The professional architects and engineers employed by reputable design/builders have gone through the same training and licensure procedures as the architects and engineers of an independent A/E firm and adhere to the same professional standards.

Experienced design/build firms will utilize an independent in-house inspection team that reports directly to the top A/E management. At critical points in the construction process, inspection personnel and design engineers will visit the project site to insure full compliance with all plans and specifications. A written inspection report is prepared after each visit and submitted to the owner and the appropriate design professionals. It includes a listing of any discrepancies, corrective action required and a time schedule for taking appropriate action.

Owner's need to make sure that the design/build firms are capable of addressing these standard concerns, as well as special concerns generated by their project's individual requirements. It is essential, for owner satisfaction, that the design/build has a proven track record as a team, in lieu of experiences as individuals. Teamwork is becoming a way of life in the food industry and the design/build delivery system exemplifies team approach.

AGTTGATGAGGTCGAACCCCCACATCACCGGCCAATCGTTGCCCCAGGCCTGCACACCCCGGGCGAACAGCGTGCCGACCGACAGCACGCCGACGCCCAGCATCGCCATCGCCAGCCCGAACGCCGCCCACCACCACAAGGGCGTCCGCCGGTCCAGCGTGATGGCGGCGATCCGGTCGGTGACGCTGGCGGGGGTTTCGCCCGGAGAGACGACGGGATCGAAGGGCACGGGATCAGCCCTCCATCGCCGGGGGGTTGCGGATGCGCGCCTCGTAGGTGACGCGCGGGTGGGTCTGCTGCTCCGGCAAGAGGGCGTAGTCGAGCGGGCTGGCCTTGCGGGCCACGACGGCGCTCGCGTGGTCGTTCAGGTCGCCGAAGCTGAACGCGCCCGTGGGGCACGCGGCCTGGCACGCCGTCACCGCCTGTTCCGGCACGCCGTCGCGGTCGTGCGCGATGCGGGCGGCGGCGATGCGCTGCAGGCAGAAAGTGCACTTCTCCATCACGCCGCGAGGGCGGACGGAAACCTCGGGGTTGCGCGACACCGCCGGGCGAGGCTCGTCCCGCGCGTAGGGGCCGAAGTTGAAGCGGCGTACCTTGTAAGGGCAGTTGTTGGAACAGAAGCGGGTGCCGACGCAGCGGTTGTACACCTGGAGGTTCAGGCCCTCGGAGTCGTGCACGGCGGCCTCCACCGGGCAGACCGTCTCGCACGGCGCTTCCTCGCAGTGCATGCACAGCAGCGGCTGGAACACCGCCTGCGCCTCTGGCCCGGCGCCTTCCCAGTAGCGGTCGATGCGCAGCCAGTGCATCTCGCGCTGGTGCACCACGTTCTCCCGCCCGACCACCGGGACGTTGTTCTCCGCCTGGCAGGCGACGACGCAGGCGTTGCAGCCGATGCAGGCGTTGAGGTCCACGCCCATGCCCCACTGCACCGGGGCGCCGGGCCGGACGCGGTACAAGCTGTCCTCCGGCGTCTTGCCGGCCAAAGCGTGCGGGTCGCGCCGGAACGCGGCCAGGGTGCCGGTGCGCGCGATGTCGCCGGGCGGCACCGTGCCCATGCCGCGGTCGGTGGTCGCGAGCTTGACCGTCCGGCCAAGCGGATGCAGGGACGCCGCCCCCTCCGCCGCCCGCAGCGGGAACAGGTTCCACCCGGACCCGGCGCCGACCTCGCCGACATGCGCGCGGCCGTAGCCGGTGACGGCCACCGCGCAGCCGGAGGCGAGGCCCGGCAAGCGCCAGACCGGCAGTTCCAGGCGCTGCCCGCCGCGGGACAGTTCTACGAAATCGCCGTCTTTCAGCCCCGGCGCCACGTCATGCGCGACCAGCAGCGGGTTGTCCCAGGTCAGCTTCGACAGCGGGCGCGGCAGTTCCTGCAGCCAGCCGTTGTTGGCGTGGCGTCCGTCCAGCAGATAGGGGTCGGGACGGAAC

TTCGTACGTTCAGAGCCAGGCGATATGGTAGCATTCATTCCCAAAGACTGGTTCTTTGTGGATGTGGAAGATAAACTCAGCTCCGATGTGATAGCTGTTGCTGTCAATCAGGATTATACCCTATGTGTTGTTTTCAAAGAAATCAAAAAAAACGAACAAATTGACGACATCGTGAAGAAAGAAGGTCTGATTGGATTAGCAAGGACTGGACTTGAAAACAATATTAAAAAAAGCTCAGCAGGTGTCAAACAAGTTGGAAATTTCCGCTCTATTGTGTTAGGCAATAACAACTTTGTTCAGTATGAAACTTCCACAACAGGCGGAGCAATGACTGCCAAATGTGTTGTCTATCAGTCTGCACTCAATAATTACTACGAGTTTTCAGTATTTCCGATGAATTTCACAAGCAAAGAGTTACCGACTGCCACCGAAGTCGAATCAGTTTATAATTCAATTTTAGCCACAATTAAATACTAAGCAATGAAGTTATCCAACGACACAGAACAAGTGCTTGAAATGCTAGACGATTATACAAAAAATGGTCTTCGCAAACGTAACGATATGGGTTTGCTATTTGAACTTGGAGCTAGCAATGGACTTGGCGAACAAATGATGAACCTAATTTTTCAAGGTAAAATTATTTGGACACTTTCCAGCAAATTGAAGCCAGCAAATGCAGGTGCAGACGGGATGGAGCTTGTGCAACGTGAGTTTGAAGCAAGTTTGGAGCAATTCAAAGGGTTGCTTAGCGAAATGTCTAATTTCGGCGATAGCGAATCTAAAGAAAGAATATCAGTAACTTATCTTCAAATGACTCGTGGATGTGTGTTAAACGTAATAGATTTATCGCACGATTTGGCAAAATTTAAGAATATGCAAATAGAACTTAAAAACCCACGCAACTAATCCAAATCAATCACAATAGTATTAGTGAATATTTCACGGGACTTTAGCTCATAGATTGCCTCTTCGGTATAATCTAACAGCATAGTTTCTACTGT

Ronald P. Vallort is Chief Engineering Officer for The Haskell Company, a Jacksonville, Florida based firm ranked 12th in the nation among design/build building firms. It offers a broad range of professional services, serving the food industry for processing, distribution and refrigeration. Mr. Vallort has 27 years of experience in facility design and engineering. He holds multi-state registrations as a professional engineer, is an active member of IARW and also serves as a national director for ASHRAE.
COPYRIGHT 1992 Frozen Food Digest, Inc.
No portion of this article can be reproduced without the express written permission from the copyright holder.
Copyright 1992 Gale, Cengage Learning. All rights reserved.

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Title Annotation:management of food processing plant construction projects
Author:Vallort, Ronald P.
Publication:Frozen Food Digest
Date:Oct 1, 1992
Words:1273